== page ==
The Debt Management Office (DMO) has stated that Nigeria’s debt profile as of December 31, 2022 is N46.25 trillion or $103.1bn.
In a statement on Thursday, DMO said there was an increase of over N7tr from what the country owned in 2021.
“Total Public Debt Stock consisting of the Domestic and External Debt Stocks of the Federal Government of Nigeria (FGN) and the sub- national governments (the 36 State Governments and the Federal Capital Territory) was N46.25 trillion or $103.1bn. The comparative figure for December 31, 2021, is N39.5tr or $95.77bn.”
“In terms of composition, Total Domestic Debt Stock was N27.55tr ($61.42bn) while total external debt stock was N18.7tr ($41.6bn).”
Nigeria’s debt rose to N46.25trn in 2022 – DMO
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It stated that the reasons for the increase in the Total Public Debt Stock were New borrowings by the Federal Government and sub-national governments, primarily, to fund budget deficits and execute projects.
“Meanwhile, the Total Public Debt to Gross Domestic Product (GDP) ratio for December 31, 2022, was 23.20% and indicates a slight increase from the figure for December 31, 2021, at 22.47%.
The ratio of 23.20% is within the 40% limit self-imposed by Nigeria, the 55% limit recommended by the World Bank/International Monetary Fund, and the 70% limit recommended by the Economic Community of West African States.”
Eurobond constitutes the highest borrowing
Another report released by the DMO disclosed that the bulk of Nigeria’s external borrowing is from multilateral agencies constituting 48.4 percent of the government’s borrowing with $20.2bn while the borrowing from commercial sources came second with 37.46 percent amounting to $15.6bn.
The total external debt is $41.6bn
But individual borrowing, the largest chunk of borrowed funds, came from Eurobond with $15.6bn, this is followed by the World Bank with $13.4bn and the International Monetary Fund $3.2bn.
Others include; African Development Bank $1.5bn, Africa Growing Together Fund $18m, African Development Fund $955.6m, Arab Bank for Economic Development in Africa $5.52m, European Development Fund $38m, Islamic Development Bank $140m, Int’l Fund for Agricultural Development $252.7m.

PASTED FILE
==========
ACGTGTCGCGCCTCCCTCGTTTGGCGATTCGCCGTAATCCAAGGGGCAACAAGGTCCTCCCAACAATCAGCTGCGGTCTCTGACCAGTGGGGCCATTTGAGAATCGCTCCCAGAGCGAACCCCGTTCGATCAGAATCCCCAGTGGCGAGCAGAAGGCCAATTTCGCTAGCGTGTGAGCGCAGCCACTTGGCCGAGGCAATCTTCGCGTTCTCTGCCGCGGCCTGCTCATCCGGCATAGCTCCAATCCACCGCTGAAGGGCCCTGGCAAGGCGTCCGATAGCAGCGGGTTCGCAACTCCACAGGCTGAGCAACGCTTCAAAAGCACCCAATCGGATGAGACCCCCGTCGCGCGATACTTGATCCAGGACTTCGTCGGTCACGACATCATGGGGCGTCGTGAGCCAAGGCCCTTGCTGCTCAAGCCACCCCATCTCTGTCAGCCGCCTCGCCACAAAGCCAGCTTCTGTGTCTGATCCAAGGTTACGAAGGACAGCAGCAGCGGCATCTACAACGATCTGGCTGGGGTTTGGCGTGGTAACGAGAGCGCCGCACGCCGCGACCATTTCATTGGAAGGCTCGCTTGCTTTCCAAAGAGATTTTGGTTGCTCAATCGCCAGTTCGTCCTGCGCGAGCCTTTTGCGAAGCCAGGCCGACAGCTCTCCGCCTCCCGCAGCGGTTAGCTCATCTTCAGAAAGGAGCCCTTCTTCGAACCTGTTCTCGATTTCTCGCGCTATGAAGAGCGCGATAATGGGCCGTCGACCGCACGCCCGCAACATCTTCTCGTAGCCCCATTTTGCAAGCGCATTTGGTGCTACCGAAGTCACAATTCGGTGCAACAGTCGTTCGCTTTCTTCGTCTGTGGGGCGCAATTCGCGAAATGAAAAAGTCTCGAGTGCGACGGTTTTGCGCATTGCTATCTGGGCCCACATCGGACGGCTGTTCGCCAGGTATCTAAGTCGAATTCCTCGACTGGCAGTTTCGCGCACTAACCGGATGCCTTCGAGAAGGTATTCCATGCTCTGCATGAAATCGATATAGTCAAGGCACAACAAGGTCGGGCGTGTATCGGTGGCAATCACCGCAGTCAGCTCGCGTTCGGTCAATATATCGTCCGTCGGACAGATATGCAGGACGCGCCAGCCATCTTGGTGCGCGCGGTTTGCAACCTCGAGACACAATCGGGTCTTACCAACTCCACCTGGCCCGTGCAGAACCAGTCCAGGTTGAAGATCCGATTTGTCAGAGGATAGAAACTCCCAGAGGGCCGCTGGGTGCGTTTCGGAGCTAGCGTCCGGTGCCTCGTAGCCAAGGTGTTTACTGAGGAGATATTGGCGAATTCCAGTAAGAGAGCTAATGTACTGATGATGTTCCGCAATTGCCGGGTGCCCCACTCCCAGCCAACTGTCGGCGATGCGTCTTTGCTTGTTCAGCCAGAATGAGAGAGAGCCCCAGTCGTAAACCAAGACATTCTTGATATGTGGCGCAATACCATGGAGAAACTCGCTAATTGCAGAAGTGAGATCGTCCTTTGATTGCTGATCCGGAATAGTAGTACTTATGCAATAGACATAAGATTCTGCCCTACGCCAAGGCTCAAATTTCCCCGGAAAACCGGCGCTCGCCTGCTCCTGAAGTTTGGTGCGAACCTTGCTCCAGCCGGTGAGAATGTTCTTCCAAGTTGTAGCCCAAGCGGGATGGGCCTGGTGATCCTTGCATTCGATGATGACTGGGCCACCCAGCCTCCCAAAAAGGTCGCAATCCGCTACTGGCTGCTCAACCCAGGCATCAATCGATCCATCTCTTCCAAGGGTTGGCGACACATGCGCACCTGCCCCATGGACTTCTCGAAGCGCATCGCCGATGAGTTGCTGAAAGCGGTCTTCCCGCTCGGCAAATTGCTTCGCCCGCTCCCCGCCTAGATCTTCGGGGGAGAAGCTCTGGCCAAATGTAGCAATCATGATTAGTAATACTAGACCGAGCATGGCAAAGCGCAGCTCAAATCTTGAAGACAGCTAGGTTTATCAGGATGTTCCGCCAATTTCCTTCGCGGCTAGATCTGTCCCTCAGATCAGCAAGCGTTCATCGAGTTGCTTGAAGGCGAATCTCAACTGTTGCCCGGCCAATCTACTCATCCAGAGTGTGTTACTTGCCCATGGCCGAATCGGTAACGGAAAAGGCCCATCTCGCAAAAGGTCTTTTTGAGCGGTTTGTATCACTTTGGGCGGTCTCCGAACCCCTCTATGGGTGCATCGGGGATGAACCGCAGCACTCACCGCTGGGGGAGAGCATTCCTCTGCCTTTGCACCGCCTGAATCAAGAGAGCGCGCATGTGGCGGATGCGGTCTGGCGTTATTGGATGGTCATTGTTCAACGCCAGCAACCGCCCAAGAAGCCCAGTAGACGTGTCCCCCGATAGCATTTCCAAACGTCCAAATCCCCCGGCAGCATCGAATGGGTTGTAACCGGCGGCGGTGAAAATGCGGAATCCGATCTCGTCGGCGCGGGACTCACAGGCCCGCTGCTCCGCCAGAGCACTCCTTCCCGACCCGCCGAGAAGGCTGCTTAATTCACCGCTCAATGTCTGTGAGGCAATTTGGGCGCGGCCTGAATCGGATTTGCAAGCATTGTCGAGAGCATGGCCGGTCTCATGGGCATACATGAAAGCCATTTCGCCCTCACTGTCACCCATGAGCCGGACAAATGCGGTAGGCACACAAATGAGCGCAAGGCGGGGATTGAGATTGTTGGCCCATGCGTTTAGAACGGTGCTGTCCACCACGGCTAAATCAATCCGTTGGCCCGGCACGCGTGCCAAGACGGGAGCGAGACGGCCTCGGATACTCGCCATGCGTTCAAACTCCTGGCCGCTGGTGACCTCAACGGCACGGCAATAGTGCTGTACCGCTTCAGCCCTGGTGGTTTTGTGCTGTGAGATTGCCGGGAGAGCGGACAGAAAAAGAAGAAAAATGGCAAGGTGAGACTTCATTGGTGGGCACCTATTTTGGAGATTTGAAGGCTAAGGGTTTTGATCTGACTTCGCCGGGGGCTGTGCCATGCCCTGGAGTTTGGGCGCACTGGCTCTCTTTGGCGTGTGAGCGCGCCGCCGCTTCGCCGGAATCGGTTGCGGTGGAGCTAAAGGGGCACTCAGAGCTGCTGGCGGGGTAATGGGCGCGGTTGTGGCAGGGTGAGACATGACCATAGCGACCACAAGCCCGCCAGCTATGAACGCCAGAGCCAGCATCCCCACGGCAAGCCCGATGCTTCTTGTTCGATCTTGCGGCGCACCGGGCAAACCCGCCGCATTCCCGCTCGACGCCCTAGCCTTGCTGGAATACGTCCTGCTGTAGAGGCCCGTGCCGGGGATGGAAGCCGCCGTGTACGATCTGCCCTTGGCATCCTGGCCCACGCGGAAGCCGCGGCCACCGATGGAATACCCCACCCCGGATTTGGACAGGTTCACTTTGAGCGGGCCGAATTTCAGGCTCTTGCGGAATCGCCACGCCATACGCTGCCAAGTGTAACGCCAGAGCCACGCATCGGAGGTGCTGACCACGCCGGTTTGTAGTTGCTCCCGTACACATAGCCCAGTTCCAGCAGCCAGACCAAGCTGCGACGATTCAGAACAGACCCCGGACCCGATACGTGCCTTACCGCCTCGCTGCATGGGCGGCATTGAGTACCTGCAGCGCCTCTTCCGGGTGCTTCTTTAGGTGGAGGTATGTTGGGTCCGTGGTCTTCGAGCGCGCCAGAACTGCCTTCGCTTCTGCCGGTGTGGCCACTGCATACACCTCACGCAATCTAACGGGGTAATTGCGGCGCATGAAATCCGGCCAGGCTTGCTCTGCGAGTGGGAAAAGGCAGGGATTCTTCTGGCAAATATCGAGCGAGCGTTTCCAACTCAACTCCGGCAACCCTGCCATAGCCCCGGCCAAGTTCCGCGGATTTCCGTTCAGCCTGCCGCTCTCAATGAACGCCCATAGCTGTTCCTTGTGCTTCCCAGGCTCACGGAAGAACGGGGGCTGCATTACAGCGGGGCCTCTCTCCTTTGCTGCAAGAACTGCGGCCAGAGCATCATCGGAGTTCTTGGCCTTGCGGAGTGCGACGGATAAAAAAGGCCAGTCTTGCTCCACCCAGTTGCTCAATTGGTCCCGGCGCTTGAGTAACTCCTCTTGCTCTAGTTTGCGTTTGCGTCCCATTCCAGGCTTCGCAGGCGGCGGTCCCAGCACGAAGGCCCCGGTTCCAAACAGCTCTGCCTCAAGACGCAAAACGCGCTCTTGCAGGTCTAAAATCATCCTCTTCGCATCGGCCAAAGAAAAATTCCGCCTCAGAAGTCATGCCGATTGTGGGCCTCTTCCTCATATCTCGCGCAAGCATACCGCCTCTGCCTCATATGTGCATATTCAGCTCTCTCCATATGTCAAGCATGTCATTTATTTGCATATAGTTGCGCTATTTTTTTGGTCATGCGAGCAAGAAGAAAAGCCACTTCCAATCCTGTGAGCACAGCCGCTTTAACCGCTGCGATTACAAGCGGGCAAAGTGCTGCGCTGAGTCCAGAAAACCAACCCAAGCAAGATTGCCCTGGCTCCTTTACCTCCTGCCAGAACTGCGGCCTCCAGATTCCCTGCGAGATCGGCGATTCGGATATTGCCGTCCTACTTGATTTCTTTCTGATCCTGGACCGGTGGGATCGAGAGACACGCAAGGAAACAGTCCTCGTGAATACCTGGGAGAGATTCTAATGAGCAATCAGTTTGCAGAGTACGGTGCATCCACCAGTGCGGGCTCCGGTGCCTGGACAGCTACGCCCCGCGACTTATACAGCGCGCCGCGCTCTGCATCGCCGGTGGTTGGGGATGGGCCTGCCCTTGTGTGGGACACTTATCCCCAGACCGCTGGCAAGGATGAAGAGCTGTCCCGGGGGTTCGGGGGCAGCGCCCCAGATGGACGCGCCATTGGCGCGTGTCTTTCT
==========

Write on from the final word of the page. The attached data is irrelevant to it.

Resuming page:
Bilateral loans which constitute 12.15 percent of external debt ($5bn), indicated that Nigeria borrowed more from China (Exim Bank of China) $4.2bn, followed by France (Agence Francaise Development) $535.9m, Germany (Kreditanstalt Fur Wiederaufbua) $144.5m, Japan (Japan International Cooperation Agency) $62.7m and India (Exim Bank of India) $30.3m.
For domestic debts, the total is N22tr, with the FGN Bond the highest source of borrowing with N16.4tr, amounting to 73.94 percent, this is followed by the Nigerian Treasury Bills N4.42trn (19.9 percent), Promissory Notes N530bn (2.39 percent), FGN Sukuk N742.5bn (3.34), Nigerian Treasury Bonds 50.9bn (0.23 percent), FGN Savings Bond N27.5bn (0.12 percent) and Green Bond N15bn (0.07 percent)
FG paid N2.2tr, over $312m for debt servicing, interest payment
The report also said the federal government paid a total of N2.2tr in 2022 as debt servicing for while N317.7bn was paid for debt repayment for domestic debt.
On the other hand, the government paid a total of $312.2m for external debt in the fourth quarter of 2022, comprising of $194.7m for interest; $92.7m as principal payment, $20.4m as service fee, $80.4m for deferred interest $115,951 for penalty, $2.1 for waiver and $1,9m for commitment charges.
Nigeria risks borrowing to service debt if new administration is not innovative
Commenting on Nigeria’s debt Profile, a financial analyst, Paul Alaje, stated Nigeria may resort to borrowing to service debt if the new administration is innovative to increase revenue generation.
Alaje, while stating that Nigeria’s debt is now over N77tr if the ways and means is added, stated that the government should be willing to work with financial experts on revenue growth and investment opportunities.
“The incoming administration will only manage to service this debt, the administration may suffer setbacks because, as we speak, the cost of service by 2025, if it is going at this rate, will be more than the revenue generated. Already we are over 50 percent, the cost of service to revenue is getting worse, therefore the new administration must find innovative ways of generating more revenue to reduce the poor ratio between cost of service and revenue as we have it today.”
“If we don’t do that, by 2027 to 2031, obviously as our revenue dwindles, we are having to deal with exchange rate disparity, high inflation and low tax, even though the absolute figure may look higher but in the relative terms our taxes are getting lower.”
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